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Rethinking Doe Harvest— Is the pendulum swinging?

I

might as well confess this up front: I like shooting does. For starters, my family eats venison. Lots of it. Second, I believe shooting antlerless deer — especially with my bow — keeps me sharp for those too-rare opportunities when a mature buck wanders into my wheelhouse. Perhaps most importantly, I respect does. Some of the sharpest survivalists I’ve hunted weren’t toting antlers. I count every one as a trophy and cherish the harvest.

Finally, there’s this: I take my job as a deer manager seriously. Hunters sell this idea to the non-hunting public all the time. Not everyone believes us, especially when we pass multiple opportunities to shoot does in our quest for a nice buck. And I know there have been seasons when I’ve put off shooting does until my buck tag was punched, and then failed miserably when I finally got serious. I try not to fall into that trap anymore. Given that background, I went into last fall’s hunt with an odd attitude. I was not going to kill a doe on any farm in my immediate area. No matter how empty my freezer. Regardless of the size of the doe or the proximity of the shot. And my reason was as simple as it was difficult to accept; deer numbers were down in my neighborhood, and they’d been that way for several years. I’m no biologist, but I live where I hunt. I can — and do — keep an eye out for deer on a near-constant basis year-round. I run trail cameras, I plant and maintain food plots, and I scout and observe deer constant-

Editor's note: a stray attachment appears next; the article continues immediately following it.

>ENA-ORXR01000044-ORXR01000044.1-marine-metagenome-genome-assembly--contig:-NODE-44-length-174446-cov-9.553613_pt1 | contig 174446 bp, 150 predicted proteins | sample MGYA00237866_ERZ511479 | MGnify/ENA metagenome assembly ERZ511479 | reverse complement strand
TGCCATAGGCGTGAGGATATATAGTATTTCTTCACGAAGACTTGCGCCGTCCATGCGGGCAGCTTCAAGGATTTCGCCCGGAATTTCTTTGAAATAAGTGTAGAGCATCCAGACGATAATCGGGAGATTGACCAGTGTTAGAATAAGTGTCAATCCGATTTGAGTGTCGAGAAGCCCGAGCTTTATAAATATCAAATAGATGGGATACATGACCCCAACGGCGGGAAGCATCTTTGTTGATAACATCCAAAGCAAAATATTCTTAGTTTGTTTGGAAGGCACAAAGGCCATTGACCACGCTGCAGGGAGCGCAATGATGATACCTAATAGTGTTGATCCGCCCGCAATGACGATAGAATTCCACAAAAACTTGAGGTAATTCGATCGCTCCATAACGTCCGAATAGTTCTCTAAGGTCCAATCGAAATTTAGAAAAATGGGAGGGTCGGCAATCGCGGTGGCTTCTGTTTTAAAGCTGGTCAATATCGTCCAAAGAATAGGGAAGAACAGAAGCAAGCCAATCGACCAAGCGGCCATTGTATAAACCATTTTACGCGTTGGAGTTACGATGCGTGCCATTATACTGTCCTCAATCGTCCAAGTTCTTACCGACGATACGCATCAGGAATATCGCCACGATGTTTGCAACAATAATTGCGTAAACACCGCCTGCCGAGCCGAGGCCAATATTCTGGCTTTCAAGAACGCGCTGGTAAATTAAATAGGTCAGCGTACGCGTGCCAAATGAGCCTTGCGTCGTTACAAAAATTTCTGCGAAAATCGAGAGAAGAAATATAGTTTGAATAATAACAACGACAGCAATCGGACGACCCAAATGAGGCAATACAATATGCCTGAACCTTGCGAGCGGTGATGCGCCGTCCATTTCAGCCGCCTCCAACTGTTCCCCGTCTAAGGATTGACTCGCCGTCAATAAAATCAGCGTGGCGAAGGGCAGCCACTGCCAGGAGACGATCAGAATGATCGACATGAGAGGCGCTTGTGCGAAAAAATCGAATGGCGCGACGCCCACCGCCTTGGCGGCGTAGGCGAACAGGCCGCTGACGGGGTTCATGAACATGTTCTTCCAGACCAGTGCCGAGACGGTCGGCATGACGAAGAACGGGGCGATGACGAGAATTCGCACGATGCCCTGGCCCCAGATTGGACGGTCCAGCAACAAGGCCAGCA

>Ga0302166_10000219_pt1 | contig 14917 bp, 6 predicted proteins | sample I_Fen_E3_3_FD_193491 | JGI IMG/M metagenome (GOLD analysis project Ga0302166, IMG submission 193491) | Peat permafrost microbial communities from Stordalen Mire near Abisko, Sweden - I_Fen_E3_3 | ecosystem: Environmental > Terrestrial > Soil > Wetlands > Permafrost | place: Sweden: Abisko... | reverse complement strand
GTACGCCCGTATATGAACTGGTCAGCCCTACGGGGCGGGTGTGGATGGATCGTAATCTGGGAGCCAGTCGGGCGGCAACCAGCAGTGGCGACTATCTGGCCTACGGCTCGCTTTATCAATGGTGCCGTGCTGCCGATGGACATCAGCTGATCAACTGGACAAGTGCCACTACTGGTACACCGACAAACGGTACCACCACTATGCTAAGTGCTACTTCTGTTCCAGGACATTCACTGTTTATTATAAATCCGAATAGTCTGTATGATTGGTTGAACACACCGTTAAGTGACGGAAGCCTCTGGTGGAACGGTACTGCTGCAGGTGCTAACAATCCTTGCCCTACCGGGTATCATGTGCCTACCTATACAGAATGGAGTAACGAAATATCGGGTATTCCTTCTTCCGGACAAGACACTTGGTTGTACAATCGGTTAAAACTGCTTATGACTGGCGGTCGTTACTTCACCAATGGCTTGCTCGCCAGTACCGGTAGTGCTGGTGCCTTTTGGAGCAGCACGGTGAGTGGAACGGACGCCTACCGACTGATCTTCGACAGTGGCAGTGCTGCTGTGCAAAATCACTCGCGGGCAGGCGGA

By Scott Bestul Photos by Brad Herndon

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WHITETAIL NEWS / Vol. 20, No. 1

www.whitetailinstitute.com

Whitetail News Vol 20.1  

Whitetai News Volume 20 issue 1

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